In the first instalment of a two-part series, SA Cricket magazine’s writers pick their best international ODI XI of the past 30 years.
Over the past few weeks, our writers have picked their best Proteas side of the post-isolation era. That process got us thinking – how many of those South African stars would crack the nod in a best international XI selected in the same era (1992 to 2020)?
This week, we’ll be selecting our best international Test and ODI combinations. Let us know what you think of the selections and what changes you’d make.
JON CARDINELLI: Sachin Tendulkar scored 45 of his 49 centuries at the top of the order for India. Picture the Little Master playing alongside the left-handed destroyer Chris Gayle. When the West Indian gets going, he’s almost impossible to stop. An average of 37.83 suggests that Gayle has struggled for consistency over the years, and yet he’s scored 25 ODI tons, as many as all-time great Kumar Sangakkara.
I have to find room for Hashim Amla and Jacques Kallis at Nos 3 and 5, respectively. Both were often under-appreciated in their own country over the course of their careers, especially in the ODI format.
Amla scored 8,113 runs at an average of 49.36 and at an impressive strike rate of 88.39. It may surprise a few people to hear that only five players have scored more ODI centuries than Amla (27). Kallis is a must-pick as an all-rounder, having amassed 11,579 runs and 273 wickets in the 50-over game.
Virat Kohli slots in between the South Africans at No 4. After 248 matches, the Indian captain has scored 11,867 runs at an incredible average of 59.33. As crazy as it sounds, Kohli – with 43 ODI tons – is set to to surpass Tendulkar and become the first player to score 50 limited-over centuries.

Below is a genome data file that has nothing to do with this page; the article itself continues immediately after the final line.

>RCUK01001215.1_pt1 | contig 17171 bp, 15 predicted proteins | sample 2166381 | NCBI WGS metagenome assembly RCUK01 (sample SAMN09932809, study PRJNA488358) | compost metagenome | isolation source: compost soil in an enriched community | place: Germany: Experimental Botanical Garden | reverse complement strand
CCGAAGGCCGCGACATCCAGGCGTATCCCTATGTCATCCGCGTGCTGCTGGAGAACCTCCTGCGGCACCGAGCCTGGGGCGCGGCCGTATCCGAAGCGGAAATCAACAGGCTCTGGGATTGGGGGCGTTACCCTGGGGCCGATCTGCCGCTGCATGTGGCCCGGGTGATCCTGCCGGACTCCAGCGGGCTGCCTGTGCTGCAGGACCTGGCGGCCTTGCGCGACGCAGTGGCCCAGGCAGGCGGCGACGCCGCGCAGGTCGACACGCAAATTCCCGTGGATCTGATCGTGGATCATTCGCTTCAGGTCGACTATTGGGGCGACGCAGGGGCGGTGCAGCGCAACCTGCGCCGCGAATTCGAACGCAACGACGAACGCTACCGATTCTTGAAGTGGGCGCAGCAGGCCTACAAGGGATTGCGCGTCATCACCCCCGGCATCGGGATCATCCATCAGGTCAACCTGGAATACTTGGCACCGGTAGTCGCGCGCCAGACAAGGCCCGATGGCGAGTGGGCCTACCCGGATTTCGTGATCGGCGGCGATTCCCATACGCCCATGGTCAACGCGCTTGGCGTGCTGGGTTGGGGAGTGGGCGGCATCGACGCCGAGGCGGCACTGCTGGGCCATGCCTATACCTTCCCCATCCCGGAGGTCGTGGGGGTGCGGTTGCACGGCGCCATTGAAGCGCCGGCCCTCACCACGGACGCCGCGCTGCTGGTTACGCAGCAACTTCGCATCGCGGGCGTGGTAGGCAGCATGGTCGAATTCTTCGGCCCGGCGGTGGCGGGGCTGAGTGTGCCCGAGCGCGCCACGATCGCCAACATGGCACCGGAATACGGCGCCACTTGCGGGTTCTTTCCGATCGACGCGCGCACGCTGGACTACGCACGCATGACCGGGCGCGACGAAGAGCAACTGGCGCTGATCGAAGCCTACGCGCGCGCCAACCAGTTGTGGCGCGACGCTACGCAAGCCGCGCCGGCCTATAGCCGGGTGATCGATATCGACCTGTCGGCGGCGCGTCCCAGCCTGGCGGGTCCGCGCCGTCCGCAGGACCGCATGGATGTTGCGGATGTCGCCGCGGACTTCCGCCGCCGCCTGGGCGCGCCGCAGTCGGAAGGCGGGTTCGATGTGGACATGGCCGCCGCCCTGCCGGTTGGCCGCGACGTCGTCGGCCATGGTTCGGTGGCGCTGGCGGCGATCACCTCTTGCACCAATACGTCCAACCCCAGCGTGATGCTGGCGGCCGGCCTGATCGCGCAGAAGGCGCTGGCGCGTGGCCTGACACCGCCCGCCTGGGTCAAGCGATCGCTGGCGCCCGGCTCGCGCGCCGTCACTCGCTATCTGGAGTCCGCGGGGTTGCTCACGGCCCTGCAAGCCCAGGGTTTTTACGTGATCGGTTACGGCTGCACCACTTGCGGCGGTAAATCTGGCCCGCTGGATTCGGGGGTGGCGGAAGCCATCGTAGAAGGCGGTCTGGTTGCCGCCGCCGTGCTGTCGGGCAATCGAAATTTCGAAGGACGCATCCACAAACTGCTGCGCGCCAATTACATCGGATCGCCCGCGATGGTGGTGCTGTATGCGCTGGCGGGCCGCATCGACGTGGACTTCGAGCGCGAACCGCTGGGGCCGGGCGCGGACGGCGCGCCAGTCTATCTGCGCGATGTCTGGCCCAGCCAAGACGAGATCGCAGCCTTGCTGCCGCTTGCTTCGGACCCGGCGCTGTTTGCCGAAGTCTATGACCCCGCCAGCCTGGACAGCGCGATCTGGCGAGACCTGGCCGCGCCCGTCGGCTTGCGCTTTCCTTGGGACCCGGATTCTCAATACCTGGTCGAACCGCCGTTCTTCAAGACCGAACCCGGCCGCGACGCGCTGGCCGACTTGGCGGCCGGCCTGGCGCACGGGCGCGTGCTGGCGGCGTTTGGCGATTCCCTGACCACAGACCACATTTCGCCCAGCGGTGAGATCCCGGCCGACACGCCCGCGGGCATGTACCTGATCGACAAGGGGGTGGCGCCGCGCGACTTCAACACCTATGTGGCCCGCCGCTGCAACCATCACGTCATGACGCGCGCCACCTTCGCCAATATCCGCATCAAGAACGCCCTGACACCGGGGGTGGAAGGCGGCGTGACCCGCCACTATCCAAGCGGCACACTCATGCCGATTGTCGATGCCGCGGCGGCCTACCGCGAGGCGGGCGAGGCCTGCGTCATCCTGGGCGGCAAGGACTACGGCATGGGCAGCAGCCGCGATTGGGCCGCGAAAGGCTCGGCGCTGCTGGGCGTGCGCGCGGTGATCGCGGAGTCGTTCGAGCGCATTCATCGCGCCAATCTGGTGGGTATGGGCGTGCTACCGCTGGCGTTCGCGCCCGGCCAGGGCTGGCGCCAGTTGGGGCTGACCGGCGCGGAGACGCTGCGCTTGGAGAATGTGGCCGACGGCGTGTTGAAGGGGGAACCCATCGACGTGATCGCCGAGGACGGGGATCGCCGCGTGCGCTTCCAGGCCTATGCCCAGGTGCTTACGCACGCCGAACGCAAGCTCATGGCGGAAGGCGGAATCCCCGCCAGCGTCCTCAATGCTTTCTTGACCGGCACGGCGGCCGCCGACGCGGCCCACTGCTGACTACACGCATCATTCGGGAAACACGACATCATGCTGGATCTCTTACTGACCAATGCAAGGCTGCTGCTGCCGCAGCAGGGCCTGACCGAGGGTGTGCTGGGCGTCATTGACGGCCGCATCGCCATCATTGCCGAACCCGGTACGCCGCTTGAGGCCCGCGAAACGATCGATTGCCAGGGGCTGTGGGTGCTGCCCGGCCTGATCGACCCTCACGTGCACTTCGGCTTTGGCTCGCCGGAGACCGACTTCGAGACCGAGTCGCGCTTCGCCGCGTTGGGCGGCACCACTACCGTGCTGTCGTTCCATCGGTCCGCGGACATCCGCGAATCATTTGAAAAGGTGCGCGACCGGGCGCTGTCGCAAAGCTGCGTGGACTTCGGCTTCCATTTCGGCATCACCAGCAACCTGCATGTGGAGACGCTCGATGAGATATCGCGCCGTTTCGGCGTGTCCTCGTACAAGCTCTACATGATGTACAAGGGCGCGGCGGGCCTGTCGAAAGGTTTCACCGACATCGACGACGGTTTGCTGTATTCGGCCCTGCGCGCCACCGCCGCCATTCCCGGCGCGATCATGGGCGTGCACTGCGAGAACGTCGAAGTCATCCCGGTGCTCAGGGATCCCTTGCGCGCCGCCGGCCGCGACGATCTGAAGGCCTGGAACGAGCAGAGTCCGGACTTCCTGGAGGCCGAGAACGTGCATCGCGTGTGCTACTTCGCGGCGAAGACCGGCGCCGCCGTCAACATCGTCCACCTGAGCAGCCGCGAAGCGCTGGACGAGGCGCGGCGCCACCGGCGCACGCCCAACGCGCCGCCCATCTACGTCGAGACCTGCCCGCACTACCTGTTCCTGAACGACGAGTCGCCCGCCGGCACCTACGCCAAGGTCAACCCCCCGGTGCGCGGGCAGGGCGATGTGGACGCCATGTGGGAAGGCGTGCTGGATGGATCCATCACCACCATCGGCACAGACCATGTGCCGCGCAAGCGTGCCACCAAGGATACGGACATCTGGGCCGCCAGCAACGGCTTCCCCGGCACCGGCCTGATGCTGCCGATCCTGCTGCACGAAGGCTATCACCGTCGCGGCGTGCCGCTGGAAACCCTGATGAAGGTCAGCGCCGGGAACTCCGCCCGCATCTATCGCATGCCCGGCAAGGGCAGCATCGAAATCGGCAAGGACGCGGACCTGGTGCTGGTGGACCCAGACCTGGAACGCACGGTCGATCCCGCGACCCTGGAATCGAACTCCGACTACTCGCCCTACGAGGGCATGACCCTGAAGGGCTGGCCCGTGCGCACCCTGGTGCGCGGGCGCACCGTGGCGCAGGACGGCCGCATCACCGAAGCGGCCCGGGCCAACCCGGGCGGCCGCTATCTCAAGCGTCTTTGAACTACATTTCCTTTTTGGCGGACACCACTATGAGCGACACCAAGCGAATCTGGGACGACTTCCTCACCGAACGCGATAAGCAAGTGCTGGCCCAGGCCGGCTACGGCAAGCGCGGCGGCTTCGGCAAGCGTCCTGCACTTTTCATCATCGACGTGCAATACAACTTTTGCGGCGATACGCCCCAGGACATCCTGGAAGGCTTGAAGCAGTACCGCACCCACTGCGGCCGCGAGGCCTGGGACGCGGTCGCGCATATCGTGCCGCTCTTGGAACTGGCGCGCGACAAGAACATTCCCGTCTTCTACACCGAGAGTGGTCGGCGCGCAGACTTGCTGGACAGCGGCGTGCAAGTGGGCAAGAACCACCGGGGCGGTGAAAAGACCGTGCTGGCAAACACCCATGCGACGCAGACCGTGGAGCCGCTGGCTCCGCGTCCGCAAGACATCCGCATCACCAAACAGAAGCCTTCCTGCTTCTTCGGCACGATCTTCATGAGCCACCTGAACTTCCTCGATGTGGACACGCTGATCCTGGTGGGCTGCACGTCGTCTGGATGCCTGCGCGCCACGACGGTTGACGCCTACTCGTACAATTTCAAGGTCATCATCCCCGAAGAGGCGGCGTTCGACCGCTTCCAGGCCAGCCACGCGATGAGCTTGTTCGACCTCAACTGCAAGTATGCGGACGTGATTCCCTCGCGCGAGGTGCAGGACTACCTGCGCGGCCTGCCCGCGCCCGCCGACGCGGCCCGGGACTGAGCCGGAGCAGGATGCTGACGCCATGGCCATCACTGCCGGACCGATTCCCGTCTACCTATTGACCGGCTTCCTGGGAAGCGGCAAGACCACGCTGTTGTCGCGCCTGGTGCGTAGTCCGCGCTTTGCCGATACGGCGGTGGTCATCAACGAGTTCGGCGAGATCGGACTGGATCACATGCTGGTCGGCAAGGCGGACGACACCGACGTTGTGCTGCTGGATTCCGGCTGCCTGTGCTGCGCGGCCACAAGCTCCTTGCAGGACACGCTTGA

Ricky Ponting – who won three consecutive World Cups with Australia in 1999, 2003 and 2007 – rounds out my top six, and captains the team.
WADE PRETORIUS: I found this process to be far harder than choosing my Test XI … but again, I will be intentionally leaving out South Africans so that this World XI can face off against my Proteas ODI side.
That’s a huge headache removed with the likes of Kallis, Amla, De Villiers and Steyn all unavailable for this world side.
I’m opening with Adam Gilchrist and Sachin Tendulkar … Gilly was widely regarded as the best wicketkeeper/batsman and someone who drove the required run rate up two notches. The Little Maestro joins him after an illustrious career of plundering the best attacks to all parts.
Ricky Ponting, the leading ODI player for large parts of his stellar career with three World Cup wins, arrives at the crease after the fall of the first wicket. The Australia skipper was fearless and took the attack to the opposition almost regardless of the situation and without fear of consequence. His magnificent knock in the 438 game and his man of the match performance in the 2003 World Cup final stand out.
India’s Virat Kohli arrives at four with an average of 59 – the second highest of all time – and 43 centuries at 93 per 100 balls faced. So, no more.
Arguably one of the most underrated players in the game, Kane Williamson is my fifth batsman. He was third fastest – behind Amla and Kohli – to 6,000 ODI runs and currently averages 47-plus. Playing for the Black Caps means he is up against the best attacks with less support and often under immense scoreboard pressure.